This is a continuation of my previous post giving updates about my solar panel setup. As you will probably remember from that post, I found a good sensor that would measure AC voltage and current accurately and I was satisfied and very confident about the data coming from the sensors. However, I cannot say the same about my DC measurements. Many components in the system should be measured in DC including solar panel current, battery voltage and current etc. My initial set of sensors were not accurate and used to drift quite a bit with supply voltage and ambient temperature. So I set out to find better sensors and upgraded them and I cover part of that story in this post.

If you recall, I was using WCS1800 to measure solar panel current, a WCS6800 to measure battery current and a voltage divider to measure the battery voltage. Note that the solar panel voltage is the same as the battery voltage since I am using a PWM charger. I connected the output from all these sensors directly to my arduino nano inputs. Of course I used 0.1uF ceramic capacitors at the outputs of the current sensors as suggested by the datasheet. Yet the readings would be quite off from what my clamp meter and multimeter would read. Not only that but the reading are very jittery and there is a lot of variation from one reading to the next. The below circuit diagram illustrates my design.

The readings would differ when the supply voltage changes. It also varied during day and night time when the ambient temperature would change. Not just that but as seasons changed, the sensors would keep drifting. This made my code quite complicated because I had to constantly change offset constants to compensate for the drifts.

At this point I was contemplating if I should maintain a temperature compensation lookup table. Then if I add an accurate temperature sensor I could look up the right offsets. But this just means I need to find not only an accurate temperature sensor, but also a reliable way to read the measurements accurately. Remember that I can only read accurate values if my reference voltage is accurate and as I already mentioned, my reference voltage (power supply) is very unreliable. I felt there should be a better solution.

Enter ADS1115, a 16 bit ADC with internal reference voltage. Since it has an accurate internal voltage reference, I don’t have to worry about supplying a good quality reference to arduino for accurate measurements. Moreover, it is very stable over various operating temperature with an offset drift of only 0.005 LSB/ºC. Which means for a 20 degrees change in temperature, it would drift only by 0.1 volts for my readings. Remember however that this does not mean that if there is a drift in the sensors itself, then it cannot fix that. What this device does is that it reads the value more accurately than arduino itself.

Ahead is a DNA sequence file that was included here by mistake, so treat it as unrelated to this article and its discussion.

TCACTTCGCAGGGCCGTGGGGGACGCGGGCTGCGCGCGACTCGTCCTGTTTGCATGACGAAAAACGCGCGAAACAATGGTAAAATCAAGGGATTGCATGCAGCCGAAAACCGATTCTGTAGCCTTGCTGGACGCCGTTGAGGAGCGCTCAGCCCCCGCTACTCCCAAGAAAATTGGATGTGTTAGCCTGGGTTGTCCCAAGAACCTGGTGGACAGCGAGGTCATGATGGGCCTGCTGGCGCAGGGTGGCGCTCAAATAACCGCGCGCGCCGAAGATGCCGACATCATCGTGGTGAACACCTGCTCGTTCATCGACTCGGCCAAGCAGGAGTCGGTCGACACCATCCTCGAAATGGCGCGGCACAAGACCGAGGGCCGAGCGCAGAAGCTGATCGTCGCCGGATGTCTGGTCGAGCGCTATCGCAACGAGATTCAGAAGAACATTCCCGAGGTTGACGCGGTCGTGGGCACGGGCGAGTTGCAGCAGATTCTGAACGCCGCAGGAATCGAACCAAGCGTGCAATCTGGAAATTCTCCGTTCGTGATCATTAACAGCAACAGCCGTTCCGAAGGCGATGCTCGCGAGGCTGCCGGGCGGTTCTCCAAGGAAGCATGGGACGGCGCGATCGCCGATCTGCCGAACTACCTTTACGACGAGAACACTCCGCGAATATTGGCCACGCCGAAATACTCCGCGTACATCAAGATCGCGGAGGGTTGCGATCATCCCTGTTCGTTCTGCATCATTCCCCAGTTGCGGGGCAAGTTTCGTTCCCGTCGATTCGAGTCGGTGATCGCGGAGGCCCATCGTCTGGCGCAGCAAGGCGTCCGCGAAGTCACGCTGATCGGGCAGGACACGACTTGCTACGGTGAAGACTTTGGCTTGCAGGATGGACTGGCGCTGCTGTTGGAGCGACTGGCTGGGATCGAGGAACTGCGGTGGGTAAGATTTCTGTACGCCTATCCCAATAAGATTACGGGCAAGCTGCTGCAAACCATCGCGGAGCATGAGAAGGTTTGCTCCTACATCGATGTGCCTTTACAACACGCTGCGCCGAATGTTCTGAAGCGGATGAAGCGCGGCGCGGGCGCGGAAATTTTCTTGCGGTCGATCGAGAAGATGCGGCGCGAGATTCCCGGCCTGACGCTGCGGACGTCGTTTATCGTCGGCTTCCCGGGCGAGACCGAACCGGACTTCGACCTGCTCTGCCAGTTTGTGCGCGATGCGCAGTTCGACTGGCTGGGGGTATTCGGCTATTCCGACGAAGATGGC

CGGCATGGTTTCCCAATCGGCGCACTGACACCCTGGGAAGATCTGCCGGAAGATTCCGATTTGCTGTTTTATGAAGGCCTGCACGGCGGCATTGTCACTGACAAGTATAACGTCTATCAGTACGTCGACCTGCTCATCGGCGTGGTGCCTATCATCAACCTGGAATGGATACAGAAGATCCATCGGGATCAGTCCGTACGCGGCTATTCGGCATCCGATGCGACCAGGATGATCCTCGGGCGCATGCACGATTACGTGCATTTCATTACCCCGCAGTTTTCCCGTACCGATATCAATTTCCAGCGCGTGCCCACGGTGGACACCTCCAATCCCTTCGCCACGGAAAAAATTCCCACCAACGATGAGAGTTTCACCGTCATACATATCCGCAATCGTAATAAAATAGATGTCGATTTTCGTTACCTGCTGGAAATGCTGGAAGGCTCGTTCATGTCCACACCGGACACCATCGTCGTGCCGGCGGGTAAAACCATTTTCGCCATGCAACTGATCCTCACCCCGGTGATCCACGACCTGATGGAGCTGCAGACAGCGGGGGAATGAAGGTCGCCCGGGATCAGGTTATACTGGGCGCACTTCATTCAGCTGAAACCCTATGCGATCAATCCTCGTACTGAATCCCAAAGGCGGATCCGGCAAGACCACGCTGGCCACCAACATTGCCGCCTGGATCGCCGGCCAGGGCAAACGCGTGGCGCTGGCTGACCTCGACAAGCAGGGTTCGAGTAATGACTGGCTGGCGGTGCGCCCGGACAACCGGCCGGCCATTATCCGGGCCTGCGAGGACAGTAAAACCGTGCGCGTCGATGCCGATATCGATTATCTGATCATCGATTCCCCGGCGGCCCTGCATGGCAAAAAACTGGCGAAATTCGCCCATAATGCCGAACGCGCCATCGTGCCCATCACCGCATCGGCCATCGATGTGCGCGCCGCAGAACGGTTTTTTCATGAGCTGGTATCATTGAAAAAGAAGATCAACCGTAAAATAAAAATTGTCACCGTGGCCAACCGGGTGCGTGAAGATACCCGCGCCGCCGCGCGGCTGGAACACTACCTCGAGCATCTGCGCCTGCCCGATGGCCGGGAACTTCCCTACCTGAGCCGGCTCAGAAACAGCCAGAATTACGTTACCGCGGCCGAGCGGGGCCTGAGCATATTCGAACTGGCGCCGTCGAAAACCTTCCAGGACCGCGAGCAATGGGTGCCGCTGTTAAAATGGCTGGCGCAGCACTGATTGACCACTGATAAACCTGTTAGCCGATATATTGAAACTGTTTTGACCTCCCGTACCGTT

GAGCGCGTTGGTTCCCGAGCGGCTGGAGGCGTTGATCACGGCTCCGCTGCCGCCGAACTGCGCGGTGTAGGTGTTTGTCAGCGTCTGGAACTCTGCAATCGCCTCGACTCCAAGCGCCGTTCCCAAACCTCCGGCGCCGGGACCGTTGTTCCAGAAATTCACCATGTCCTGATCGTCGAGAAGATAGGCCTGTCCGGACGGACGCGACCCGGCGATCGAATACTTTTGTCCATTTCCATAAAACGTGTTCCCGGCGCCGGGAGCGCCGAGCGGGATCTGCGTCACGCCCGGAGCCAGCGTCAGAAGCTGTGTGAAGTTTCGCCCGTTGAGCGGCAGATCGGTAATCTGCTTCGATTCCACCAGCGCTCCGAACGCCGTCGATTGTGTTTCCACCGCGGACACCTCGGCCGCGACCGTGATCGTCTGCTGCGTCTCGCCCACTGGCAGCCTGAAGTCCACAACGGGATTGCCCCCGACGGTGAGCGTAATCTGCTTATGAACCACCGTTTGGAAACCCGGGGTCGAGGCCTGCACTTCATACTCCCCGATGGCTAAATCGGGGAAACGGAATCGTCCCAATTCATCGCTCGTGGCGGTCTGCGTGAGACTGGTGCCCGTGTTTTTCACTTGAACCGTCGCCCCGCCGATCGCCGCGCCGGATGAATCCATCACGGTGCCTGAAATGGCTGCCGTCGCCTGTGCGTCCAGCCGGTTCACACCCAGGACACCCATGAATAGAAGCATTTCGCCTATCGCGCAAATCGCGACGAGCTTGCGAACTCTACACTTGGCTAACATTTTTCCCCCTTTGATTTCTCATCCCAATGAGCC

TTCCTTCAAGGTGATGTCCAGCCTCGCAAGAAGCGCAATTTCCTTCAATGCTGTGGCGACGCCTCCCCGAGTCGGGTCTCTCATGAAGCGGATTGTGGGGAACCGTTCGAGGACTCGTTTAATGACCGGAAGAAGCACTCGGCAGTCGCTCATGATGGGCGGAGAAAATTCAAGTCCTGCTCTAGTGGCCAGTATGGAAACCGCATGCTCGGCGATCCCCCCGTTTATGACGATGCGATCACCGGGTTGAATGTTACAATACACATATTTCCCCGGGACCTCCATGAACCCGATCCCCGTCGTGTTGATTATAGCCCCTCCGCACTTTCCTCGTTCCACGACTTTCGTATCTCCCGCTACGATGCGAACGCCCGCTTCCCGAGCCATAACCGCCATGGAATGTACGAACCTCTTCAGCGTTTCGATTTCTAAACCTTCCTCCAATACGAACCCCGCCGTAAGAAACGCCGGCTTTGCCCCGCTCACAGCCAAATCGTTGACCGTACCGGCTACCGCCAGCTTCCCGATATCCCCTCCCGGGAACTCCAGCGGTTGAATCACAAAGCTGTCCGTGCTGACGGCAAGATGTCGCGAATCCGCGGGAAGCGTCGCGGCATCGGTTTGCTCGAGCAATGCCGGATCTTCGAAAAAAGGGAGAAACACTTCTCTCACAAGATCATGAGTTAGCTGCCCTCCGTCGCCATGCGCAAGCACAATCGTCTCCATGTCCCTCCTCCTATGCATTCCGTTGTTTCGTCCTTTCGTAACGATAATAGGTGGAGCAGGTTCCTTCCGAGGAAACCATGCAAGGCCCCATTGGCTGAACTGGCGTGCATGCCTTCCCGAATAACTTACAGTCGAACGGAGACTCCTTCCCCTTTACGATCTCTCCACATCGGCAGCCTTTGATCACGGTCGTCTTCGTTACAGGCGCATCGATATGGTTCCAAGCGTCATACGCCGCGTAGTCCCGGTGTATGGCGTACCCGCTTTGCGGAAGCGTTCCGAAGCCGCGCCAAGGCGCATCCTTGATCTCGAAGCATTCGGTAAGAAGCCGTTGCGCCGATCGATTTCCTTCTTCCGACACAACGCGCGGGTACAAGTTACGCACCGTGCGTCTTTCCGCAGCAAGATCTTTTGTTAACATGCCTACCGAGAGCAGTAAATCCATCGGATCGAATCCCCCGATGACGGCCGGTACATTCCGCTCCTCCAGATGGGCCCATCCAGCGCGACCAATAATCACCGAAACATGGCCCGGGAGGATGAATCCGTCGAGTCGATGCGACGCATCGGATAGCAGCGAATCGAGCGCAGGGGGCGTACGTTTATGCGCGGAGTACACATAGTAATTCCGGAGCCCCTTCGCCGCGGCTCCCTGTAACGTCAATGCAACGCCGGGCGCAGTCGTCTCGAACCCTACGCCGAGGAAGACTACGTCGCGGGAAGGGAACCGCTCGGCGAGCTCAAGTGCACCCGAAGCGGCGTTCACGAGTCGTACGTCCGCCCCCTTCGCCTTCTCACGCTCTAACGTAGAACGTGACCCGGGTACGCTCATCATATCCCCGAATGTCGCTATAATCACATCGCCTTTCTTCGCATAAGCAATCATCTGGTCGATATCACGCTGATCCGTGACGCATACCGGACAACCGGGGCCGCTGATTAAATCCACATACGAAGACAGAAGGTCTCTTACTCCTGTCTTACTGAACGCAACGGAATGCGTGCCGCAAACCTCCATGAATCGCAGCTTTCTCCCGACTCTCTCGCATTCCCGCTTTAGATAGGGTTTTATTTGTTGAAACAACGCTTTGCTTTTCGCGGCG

If I was not clear, let me explain with an example. Say the WCS1800 is reading 2.5V with a supply voltage of 5V. That means the current reading is 0 amps because 2.5V is the midpoint of 5V. Any reading less than 2.5V means current going in one direction and anything about 2.5V is current going in the other direction. Now, if I use an arduino nano, I might read a voltage of 2.4V or 2.6V depending on the power supply voltage and temperature. With ADS1115, the reading will be more like 2.49V to 2.51V depending on various factors. So the measurement has become more accurate.

However, lets say because of temperature drift, the WCS1800 sensor itself is reading 2.4V although it should ready 2.5V at zero current, then ADS1115 cannot help because it will still be accurate and read something like 2.4V although it should be 2.5V. So how accurate is a WCS1800 with changes in temperature? Looking at the graph below, it is not too bad at operating voltage (10ºC to 40ºC) if you ask me.

So I decided not to use a temperature sensor just yet and changed my circuit design to use ADS1115 and this is the new circuit diagram.

As usual, on the software side of things, we already have a library to interface with ADS1115. All I needed to do was add adafruit/Adafruit ADS1X15@^2.4.0 to my platformio.ini file.

platform = atmelavr
framework = arduino
monitor_speed = 115200
lib_deps = 
	adafruit/Adafruit ADS1X15@^2.4.0

Next, I initialize ADS1115 and read the data as follows:

#include <Adafruit_ADS1X15.h>

#define ADS1115_SDA          A4
#define ADS1115_SCL          A5


class Sensors {
  Adafruit_ADS1115* ads;
  float batteryVoltage = 0;
  float batteryCurrent = 0;
  float solarCurrent = 0;

  float getVoltFromAdS(uint8_t channel) {
    return ads->computeVolts(ads->readADC_SingleEnded(channel));

  Sensors() {
    ads = new Adafruit_ADS1115();

  void setup() {

  void update() {
    batteryVoltage = getVoltFromAdS(BATTERY_VOLTAGE_CHANNEL);
    batteryCurrent = getVoltFromAdS(BATTERY_CURRENT_CHANNEL);
    solarCurrent = getVoltFromAdS(SOLAR_CURRENT_CHANNEL);

  void sendData(Bluetooth& bluetooth) {

That is all for this part. Even with this new design, there is a problem with the sensor data. See if you can figure it out. I will explain how I fix it in my next post since this one is already pretty long.